6 of 10 turbines out of commission at P.E.I. wind farm, government says | CBC News

One of P.E.I.’s biggest provincially owned wind farms is operating at less than 40 per cent of its design capacity. 

The wind farm at Hermanville, near the eastern tip of the Island, came online with 10 turbines at a cost of $60 million in 2014.

On Tuesday, the P.E.I. Energy Corporation said only four of those turbines remain functional — with no reason given as to why. 

“It’s something that needs to be rectified quickly, because it’s standing in the way of our goals,” said Steven Myers, P.E.I.’s minister of environment, energy and climate action.

“When you have an asset that looks like that, that works like that, it’s really hard to convince people that this is a positive thing for their community or a positive thing for Prince Edward Island,” he said. 

P.E.I. has pledged to reach net-zero emissions from energy use by 2030, and net-zero emissions from all sources by 2040, a decade earlier than the rest of Canada.

PC MLA Steven Myers stands in front of the P.E.I. legislature to answer questions from the opposition.
P.E.I. Minister of Environment, Energy and Climate Action Steven Myers says the province has had trouble with the supplier when it comes to repairing the broken turbines. (Legislative Assembly of P.E.I. )

The P.E.I. Energy Corporation said energy production at the Hermanville wind farm for 2022-23 was about 40,000 megawatt hours — just 35 per cent of the 110,000 megawatt hours the farm produced in each of its first two years of operation.

The corporation said the non-working turbines had been offline for between 114 and 476 days.

“I think it’s bearings that are broken, and we’ve had trouble with the supplier to meet our needs,” said Myers. “They don’t seem to have a whole lot of interest in standing behind their product.”

Nearly $5M in damages claimed

In 2014, the P.E.I. government said the 10 Acciona AQ 116/3000 class turbines in Hermanville were the first of their kind commissioned in North America.

According to the P.E.I. Energy Corporation, Acciona signed a 15-year service and warranty agreement with the province, guaranteeing the turbines would be operational and able to generate power 97 per cent of the time through to 2029.

In 2016, according to the corporation, Acciona was acquired by Nordex USA, Inc., part of a network of companies headquartered out of Germany.

We can’t have $60-million projects go adrift. Taxpayers just shouldn’t stand for that.— Fred Cheverie

In an emailed statement to CBC, Nordex said the company is “in constant dialogue with the project owner [P.E.I. Energy Corp.] to remedy the situation as soon as possible and cannot comment further at this time.”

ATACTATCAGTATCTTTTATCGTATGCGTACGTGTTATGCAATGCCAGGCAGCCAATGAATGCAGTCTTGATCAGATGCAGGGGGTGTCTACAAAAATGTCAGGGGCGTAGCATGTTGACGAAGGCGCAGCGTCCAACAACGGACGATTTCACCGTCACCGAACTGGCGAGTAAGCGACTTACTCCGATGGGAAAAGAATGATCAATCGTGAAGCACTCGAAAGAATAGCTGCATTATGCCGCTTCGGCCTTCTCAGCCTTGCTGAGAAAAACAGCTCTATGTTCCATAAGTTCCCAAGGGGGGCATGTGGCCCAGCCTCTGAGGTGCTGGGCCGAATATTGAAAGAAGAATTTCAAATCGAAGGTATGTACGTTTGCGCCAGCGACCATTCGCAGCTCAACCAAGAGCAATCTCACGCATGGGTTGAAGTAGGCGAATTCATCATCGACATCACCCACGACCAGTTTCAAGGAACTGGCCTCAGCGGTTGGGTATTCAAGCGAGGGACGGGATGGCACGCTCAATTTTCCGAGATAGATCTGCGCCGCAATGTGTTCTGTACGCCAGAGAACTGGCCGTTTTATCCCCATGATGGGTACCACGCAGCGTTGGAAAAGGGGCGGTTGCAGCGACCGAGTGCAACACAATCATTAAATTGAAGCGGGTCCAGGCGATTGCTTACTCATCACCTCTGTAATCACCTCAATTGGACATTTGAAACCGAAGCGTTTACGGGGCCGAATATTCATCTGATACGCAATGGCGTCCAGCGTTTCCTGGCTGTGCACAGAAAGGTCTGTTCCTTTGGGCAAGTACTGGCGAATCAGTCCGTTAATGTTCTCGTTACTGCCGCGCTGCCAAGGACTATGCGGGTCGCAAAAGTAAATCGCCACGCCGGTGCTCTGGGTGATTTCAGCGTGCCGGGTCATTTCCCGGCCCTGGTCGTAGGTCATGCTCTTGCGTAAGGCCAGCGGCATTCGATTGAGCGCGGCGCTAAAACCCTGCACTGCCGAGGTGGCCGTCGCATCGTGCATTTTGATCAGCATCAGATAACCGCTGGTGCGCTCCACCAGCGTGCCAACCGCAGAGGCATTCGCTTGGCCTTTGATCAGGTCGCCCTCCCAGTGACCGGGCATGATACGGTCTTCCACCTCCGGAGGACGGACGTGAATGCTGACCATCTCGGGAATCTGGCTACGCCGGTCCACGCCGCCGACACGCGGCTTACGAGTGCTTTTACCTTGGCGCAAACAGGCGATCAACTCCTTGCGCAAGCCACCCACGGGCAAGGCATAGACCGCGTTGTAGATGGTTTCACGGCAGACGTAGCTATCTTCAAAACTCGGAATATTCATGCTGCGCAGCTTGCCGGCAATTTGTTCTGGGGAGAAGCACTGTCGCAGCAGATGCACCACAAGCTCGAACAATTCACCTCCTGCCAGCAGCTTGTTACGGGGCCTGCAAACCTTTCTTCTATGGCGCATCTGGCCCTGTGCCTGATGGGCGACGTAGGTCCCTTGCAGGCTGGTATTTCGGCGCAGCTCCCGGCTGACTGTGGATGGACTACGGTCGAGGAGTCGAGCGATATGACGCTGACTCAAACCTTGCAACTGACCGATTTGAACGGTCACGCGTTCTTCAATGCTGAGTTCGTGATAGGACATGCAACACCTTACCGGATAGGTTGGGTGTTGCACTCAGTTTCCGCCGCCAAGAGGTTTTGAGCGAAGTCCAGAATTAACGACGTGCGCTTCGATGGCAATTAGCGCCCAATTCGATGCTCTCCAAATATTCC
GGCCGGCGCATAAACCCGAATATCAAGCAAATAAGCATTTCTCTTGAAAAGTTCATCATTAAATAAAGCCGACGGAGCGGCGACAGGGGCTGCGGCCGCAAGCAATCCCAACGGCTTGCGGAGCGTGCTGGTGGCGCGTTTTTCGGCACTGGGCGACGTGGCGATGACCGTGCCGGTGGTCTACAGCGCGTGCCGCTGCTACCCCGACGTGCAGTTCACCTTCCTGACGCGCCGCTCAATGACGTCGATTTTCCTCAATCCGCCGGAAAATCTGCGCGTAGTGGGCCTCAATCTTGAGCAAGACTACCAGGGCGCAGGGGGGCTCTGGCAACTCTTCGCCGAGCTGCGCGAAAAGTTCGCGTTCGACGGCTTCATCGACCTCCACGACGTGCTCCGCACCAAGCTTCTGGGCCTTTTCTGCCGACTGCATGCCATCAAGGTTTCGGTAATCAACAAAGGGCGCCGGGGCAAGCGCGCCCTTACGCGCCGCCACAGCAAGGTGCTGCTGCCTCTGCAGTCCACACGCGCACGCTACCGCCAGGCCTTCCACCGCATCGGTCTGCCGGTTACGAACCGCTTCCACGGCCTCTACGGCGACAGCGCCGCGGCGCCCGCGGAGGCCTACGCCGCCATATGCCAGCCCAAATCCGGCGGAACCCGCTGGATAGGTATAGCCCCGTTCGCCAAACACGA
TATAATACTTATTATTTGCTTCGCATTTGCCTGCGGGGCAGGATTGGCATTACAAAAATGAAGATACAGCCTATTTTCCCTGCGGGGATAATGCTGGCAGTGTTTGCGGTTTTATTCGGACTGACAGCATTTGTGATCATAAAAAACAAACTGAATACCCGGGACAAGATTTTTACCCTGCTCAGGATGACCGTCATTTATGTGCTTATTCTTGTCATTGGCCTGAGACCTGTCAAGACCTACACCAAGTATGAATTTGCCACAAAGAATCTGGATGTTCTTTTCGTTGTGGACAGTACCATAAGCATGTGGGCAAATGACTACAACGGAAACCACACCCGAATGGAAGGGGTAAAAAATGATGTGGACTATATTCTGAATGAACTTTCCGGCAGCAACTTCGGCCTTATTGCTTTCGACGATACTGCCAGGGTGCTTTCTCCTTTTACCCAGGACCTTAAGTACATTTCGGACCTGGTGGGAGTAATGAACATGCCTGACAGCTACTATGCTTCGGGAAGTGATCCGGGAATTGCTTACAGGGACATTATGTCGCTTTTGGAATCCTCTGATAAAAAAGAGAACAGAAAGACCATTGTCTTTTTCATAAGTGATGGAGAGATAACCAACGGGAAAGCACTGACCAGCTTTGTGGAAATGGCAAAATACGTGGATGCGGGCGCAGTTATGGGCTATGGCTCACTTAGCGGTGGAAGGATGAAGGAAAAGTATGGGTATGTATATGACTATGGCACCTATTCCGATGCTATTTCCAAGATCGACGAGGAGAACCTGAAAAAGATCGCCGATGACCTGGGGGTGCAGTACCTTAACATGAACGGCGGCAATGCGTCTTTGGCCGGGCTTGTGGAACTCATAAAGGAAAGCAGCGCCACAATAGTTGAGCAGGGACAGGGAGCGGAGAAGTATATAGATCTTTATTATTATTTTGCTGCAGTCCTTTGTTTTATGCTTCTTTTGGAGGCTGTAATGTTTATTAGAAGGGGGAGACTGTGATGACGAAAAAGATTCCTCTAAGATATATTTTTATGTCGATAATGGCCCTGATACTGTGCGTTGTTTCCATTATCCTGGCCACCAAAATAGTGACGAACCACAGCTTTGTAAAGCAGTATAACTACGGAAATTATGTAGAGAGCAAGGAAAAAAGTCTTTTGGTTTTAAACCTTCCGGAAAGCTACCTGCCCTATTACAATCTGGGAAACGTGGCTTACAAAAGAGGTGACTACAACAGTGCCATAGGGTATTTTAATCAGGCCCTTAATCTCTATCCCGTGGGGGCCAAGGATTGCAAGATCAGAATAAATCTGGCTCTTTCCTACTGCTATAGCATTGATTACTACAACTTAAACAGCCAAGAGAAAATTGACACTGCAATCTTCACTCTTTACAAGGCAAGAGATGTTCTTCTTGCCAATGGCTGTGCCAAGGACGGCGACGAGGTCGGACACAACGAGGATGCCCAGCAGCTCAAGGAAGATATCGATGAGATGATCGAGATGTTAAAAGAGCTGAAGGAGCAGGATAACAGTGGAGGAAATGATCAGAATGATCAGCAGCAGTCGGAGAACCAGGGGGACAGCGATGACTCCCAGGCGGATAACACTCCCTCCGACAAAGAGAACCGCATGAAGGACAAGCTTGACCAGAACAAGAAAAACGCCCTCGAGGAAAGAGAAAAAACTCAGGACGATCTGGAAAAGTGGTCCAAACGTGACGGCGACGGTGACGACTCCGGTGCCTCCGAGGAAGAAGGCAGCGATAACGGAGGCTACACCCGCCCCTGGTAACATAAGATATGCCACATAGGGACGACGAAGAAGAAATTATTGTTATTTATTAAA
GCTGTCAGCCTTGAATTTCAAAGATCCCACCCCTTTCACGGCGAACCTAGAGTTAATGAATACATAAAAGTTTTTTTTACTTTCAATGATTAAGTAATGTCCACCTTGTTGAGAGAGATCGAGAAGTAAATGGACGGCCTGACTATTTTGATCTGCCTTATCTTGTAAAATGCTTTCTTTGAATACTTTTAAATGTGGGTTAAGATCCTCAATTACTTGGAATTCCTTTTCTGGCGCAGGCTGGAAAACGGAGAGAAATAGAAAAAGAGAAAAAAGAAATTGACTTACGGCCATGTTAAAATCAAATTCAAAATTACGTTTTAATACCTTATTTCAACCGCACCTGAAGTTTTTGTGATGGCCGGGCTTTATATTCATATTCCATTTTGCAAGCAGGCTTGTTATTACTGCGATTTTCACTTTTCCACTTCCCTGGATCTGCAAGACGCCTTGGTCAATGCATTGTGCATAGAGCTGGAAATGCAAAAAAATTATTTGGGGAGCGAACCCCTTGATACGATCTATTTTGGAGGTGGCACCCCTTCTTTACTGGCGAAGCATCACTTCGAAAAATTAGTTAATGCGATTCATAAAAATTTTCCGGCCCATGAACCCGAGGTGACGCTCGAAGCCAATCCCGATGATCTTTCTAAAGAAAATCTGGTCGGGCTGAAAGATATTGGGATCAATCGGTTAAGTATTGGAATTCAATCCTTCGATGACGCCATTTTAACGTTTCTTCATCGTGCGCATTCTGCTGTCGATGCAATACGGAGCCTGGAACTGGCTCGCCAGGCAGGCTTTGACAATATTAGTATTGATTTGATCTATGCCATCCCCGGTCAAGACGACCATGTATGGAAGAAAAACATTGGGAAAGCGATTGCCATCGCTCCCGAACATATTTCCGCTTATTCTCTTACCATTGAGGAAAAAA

In a statement Tuesday, the corporation told CBC News it has claimed damage payments under its contract with Nordex totalling approximately $4.8 million.

Of that, $1.43 million for the 2022-23 fiscal year remains outstanding, but the corporation said it “doesn’t anticipate any collection issues” with those funds.

A wind turbine along a dirt road in P.E.I. with a large sign in front of it.
The value of the electricity P.E.I. is losing because of the broken turbines is between $2 and $3 million per year, says Myers. (Ken Linton/CBC)

The statement provided no further insight into the maintenance problems with the turbines, but said the corporation is “developing a plan to deal with the current operational issues with Hermanville wind farm.”

Myers estimated the value of the electricity P.E.I. is losing because of the broken turbines at between $2 to $3 million per year.

He said the fix to repair the turbines could require “a financial contribution from our end, and we may have to look at other means to recoup the costs from the company.”

Myers went on to say the province has been preparing to take the company to court, but the province provided no further information around the potential for legal action.

As of Monday, no suit had been filed in the P.E.I. court system.

‘Business risk’

In a filing with the Island Regulatory and Appeals Commission in March, Maritime Electric referred to the drop in production at Hermanville as a “business risk” to the private company.

In a statement Tuesday, company president and CEO Jason Roberts said Maritime Electric has included Hermanville’s wind energy production in its own plan to reduce emissions from electricity use by 2030. 

Without most of Hermanville’s production, the company said it has had to source more energy through NB Power.

Fred Cheverie lives a short drive from the wind farm and has watched over the past 18 months as more and more of the turbines there have stopped working.

“Everybody in the area has been observing the same thing we are. They have not been functioning well at all.” 

Cheverie said he’d like to see the government reassess its wind energy strategy. 

“We can’t have $60 million projects go adrift. Taxpayers just shouldn’t stand for that,” he said. 

Related Articles

Leave a Reply

Your email address will not be published. Required fields are marked *

Back to top button